For all those years, I have been eating that way and raised two children, one of whom is now a much stricter vegetarian than I ever was. My husband and I worked full time (and more), volunteered at church, led the kid’s Camp Fire clubs, and finished graduate school. Cooking this way was cheap, easy, quick, satisfying, and nutritious. We were not fanatic about meat, although we rarely had meat more than once or twice a week, and I didn’t sprinkle everything with wheat germ, bean sprouts, or sunflower seeds, or use tofu, veggie burgers, or “fake meat.” Somewhere along the way I found Nikki & David Goldbeck’s American Wholefoods Cuisine, which has everything from soup to nuts, including a great short-order section for quick healthy meals. My cooking is basically my mother’s plain cooking, with whole wheat flour, little meat, and none of the amazing cakes, cookies, and candy my mother produced. I’ll continue to post menus and recipes here, in hopes that people will see how easy and “normal” healthy cooking can be.
Saturday night, we had friends for supper, and I was thanked for catering to a vegetarian on the Ornish diet, which, other than expecting you to cut down even more on oils, butter, cheese, eggs, nuts, and other high-fat foods, is just what Adelle Davis, Francis Moore Lappé, and the Goldbecks were teaching all those years ago. I picked dishes without cheese and eggs, left out the oil in the stew and the salad dressing, but otherwise cooked as I usually do. Here’s what we had:
Sweet potato oven fries with drinks beforehand
A “warm salad” of plain frozen vegetables (I used a broccoli, green bean, and mushroom mix) with a dressing of just balsamic vinegar, salt, and fresh-ground pepper.
Wholewheat cottage loaf
Beans from Brittany (a stew from the Goldbecks)
Poached pears with buckwheat crepes and yogurt sauce
Washed down with cider (hard cider for some of us)
Here’s an autumn taste treat for Kahuna Kolbert.
Baked White Sweet Potatoes
Rinse, put on the rack in a 325° oven, and bake until soft (depending on size, maybe an hour).
Or put on a grill over a wood fire, as we did when we did our Thanksgiving camping.
If you must, microwave like a baked potato.
Split and butter. This doesn’t need anything else, but you can sprinkle on a little brown sugar.
We prefer white sweet potatoes, something I grew up with in West Virginia, but hard to find now even here. Our local Kroger’s doesn’t have them, but the corner Produce Market in downtown Clarksburg does. My brother used to grow them, and should again. Once we brought back white sweet potato plants from Georgia, where my grandparents had retired.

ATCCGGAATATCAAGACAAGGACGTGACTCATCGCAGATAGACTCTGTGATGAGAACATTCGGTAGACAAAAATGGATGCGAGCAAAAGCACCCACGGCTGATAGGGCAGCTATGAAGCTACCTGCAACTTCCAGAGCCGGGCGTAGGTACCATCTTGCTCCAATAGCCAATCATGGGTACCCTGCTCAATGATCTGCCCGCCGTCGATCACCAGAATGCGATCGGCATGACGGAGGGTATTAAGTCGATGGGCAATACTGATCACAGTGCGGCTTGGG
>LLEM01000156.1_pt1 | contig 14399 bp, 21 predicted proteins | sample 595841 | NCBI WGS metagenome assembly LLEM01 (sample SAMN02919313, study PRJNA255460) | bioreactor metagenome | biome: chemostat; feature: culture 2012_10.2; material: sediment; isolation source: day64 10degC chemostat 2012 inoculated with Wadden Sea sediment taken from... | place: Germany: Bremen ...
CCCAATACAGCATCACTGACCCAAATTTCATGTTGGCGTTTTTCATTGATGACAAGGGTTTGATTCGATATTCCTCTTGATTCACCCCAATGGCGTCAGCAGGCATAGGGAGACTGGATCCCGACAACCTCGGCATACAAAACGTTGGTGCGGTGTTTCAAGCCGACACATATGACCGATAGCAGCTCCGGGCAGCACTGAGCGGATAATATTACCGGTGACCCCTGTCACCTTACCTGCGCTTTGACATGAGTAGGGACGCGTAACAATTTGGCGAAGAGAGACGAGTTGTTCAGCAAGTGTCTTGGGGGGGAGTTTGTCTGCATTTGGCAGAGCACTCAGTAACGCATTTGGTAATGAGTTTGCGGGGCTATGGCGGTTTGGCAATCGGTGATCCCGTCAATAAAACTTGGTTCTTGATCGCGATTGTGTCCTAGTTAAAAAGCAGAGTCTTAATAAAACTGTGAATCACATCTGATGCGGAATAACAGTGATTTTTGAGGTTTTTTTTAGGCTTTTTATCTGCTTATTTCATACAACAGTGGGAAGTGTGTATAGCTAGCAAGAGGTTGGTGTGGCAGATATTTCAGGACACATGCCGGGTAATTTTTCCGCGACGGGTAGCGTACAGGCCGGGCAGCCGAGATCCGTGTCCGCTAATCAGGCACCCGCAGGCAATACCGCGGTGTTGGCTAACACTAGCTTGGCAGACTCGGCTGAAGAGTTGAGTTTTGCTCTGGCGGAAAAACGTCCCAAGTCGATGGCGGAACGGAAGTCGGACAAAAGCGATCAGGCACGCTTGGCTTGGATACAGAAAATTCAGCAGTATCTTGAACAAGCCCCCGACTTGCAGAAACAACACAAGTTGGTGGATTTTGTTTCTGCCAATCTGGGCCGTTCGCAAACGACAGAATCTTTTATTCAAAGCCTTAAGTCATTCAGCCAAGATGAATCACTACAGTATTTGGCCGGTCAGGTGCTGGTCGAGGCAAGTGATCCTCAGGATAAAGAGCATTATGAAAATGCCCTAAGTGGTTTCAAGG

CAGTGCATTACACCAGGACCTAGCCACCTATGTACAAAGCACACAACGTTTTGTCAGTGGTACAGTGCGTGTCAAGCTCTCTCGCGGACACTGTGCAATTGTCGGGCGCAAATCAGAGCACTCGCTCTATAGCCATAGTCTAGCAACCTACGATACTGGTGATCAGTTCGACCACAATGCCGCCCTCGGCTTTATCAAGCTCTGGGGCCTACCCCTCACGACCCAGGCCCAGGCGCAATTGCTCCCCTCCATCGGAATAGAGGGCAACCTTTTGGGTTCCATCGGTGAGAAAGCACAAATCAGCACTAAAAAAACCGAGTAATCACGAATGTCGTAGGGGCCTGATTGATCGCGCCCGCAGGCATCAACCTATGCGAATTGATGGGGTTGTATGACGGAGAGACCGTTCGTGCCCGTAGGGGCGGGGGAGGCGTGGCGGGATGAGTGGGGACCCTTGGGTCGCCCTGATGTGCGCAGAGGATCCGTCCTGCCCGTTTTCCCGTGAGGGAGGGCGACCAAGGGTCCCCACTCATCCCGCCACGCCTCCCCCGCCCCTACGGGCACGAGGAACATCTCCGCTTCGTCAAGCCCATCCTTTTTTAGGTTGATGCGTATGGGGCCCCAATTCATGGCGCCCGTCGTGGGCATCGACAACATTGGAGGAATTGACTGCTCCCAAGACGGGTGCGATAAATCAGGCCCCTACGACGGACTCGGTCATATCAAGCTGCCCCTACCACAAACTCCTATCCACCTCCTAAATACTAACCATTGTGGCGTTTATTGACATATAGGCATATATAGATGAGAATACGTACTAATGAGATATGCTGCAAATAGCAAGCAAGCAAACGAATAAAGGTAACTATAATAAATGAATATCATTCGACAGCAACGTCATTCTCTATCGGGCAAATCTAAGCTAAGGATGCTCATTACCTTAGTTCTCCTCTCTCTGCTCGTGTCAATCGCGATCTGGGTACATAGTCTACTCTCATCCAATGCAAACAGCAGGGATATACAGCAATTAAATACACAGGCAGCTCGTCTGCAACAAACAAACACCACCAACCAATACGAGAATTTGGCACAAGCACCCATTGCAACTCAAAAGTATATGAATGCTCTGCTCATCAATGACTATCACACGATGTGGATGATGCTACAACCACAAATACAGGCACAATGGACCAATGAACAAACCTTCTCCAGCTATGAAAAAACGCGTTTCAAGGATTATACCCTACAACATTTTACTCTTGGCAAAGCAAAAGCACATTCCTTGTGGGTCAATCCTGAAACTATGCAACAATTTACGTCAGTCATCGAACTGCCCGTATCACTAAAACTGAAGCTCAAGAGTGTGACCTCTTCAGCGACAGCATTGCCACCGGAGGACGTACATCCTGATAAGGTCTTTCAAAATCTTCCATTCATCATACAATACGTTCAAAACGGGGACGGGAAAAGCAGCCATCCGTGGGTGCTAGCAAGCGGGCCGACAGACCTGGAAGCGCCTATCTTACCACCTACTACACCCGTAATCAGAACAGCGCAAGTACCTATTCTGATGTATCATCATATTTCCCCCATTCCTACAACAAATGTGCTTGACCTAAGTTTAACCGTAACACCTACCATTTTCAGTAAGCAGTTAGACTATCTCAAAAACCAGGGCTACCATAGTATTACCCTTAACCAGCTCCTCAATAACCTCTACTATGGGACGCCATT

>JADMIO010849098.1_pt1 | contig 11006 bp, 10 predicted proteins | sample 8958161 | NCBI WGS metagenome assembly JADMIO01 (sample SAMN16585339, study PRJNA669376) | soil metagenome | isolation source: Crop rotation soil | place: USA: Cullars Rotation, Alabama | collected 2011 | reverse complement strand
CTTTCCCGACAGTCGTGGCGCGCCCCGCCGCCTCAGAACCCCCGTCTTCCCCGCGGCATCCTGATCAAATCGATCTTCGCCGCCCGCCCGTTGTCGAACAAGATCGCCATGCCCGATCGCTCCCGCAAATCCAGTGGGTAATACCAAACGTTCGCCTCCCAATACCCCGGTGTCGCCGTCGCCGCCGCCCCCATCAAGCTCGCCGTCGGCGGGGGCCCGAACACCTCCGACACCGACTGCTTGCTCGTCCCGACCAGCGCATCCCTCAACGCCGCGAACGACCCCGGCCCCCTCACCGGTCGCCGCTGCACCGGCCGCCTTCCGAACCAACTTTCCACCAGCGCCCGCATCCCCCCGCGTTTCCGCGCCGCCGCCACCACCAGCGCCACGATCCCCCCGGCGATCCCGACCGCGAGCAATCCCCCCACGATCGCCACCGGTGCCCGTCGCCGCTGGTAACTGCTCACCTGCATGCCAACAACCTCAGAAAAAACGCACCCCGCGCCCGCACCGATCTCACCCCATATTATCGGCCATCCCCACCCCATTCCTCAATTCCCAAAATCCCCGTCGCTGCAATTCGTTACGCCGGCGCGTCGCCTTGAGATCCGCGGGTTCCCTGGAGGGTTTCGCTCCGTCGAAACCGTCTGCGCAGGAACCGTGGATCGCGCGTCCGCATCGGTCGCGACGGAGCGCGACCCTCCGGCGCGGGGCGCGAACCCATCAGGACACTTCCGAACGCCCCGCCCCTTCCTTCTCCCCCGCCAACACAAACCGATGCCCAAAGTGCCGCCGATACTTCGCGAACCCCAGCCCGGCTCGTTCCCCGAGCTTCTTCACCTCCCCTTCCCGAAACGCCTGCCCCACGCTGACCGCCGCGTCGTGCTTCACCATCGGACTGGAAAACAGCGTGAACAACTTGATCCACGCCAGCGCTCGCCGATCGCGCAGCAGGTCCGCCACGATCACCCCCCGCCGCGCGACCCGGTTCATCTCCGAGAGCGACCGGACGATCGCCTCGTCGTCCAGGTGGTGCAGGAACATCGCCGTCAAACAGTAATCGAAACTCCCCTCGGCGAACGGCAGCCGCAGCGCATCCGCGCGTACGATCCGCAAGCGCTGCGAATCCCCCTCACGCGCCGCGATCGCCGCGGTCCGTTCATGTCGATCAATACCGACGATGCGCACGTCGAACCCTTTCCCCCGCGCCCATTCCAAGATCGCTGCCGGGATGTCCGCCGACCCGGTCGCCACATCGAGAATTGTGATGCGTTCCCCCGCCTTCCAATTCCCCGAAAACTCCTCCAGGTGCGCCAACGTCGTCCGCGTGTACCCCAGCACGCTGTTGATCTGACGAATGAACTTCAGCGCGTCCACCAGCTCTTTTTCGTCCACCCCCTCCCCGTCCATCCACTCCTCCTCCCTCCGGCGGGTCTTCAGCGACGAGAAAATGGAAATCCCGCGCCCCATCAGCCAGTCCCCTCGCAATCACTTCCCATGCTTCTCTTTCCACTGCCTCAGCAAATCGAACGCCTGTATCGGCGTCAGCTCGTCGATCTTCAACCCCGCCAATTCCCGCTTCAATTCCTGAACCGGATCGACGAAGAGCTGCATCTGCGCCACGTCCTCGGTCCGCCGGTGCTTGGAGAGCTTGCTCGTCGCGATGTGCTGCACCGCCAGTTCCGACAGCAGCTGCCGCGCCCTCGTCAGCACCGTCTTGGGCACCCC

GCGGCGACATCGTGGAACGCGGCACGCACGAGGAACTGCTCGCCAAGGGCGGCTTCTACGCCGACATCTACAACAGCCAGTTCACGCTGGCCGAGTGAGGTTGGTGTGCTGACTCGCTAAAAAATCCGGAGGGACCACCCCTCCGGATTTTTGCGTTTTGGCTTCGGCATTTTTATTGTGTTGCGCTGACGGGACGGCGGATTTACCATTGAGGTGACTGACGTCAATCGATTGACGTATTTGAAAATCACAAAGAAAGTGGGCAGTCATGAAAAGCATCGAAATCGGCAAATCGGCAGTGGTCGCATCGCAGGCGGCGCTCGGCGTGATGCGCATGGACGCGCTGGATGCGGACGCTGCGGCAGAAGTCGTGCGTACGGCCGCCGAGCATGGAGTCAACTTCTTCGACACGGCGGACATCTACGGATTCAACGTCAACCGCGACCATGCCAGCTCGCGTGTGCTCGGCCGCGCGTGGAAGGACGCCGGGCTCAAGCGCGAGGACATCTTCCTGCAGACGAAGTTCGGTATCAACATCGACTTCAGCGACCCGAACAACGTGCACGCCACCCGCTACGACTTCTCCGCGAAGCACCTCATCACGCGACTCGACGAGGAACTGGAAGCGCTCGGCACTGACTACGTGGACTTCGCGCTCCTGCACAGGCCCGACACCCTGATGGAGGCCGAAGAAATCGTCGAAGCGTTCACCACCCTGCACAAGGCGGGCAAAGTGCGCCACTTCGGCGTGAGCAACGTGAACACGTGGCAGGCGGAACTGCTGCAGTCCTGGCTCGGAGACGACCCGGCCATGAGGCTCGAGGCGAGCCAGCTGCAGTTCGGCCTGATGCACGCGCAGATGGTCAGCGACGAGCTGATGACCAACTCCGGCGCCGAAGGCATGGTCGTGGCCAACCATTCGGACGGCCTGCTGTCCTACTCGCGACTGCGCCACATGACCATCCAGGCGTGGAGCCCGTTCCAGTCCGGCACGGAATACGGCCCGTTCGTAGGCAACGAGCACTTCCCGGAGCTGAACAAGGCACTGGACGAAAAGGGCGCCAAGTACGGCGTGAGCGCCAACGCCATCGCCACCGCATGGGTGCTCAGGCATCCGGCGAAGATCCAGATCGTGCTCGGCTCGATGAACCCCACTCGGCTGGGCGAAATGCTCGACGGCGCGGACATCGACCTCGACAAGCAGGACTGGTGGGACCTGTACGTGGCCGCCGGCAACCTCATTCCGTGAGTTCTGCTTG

I always believed that the orange sweet potatoes often called yams really were yams, but apparently yams are a completely different species . The orange and white sweet potatoes are varieties of the same plant, just like the many varieties of potatoes. The white sweet potatoes are really pale yellow, dry, flaky, and delicate, not as dense and waxy as the common orange ones, and with a milder flavor.
“Despite recent trends in obesity rates,” Huang explained, “we anticipate that the population will reach an equilibrium in obesity levels, since we cannot all become obese.”
From Science Daily, Diabetes Cases to Double and Costs to Triple by 2034
I’m still trying to figure this out. Why can’t we all become obese?
For starters, we are each not eating about 1400 calories a day of the food we produce – it is thrown away. If the two-thirds of Americans who are not yet obese ate up what is wasted, at 3500 excess calories per pound of weight gained, we would be able to gain almost a pound every other day, and reach obesity (roughly 30 pounds overweight) in less than three weeks (even those of us who are near the bottom of the normal range).
We bought our first squash of the season at the new farmer’s market in Bridgeport this morning, and soon after my brother emailed asking for this recipe.
Mother found this recipe while I was in college – we never had squash of any kind growing up. My father used to tell a story about squash and his brother Conrad. After their oldest sister Doris got married and was living in Charleston, the family went there for Sunday dinner. Aunt Doris’ husband, Uncle Scratch (he used to pay the children a nickel to scratch his feet, and would always let us feel where he said he had blown off a toe with a shotgun – I never saw him with his socks off) came from a Raleigh, North Carolina family of hotel-keepers, and was full of Southern hospitality and salesmanship. Uncle Conrad, who was quite small at the time, ate all his squash first to get rid of it so he could enjoy the rest of his meal. Uncle Scratch, seeing Conrad enjoy the squash so, insisted on giving him a second helping. The unfortunate Conrad didn’t catch on, ate it all quickly again, and ended up with a third serving. His mother, my grandmother, always said “Eat what’s set before you, even if it is a frog.”
2 cups cooked summer squash, diced
¼ cup milk
¼ cup melted butter
3 eggs, well beaten
1 tablespoons grated onion
salt, pepper, cayenne
¼ cup buttered bread crumbs
Mix all ingredients except bread crumbs and put in baking dish. Top with bread crumbs. Bake at 350° until firm (about 25 minutes).
Anna Mary McVaney deGruyter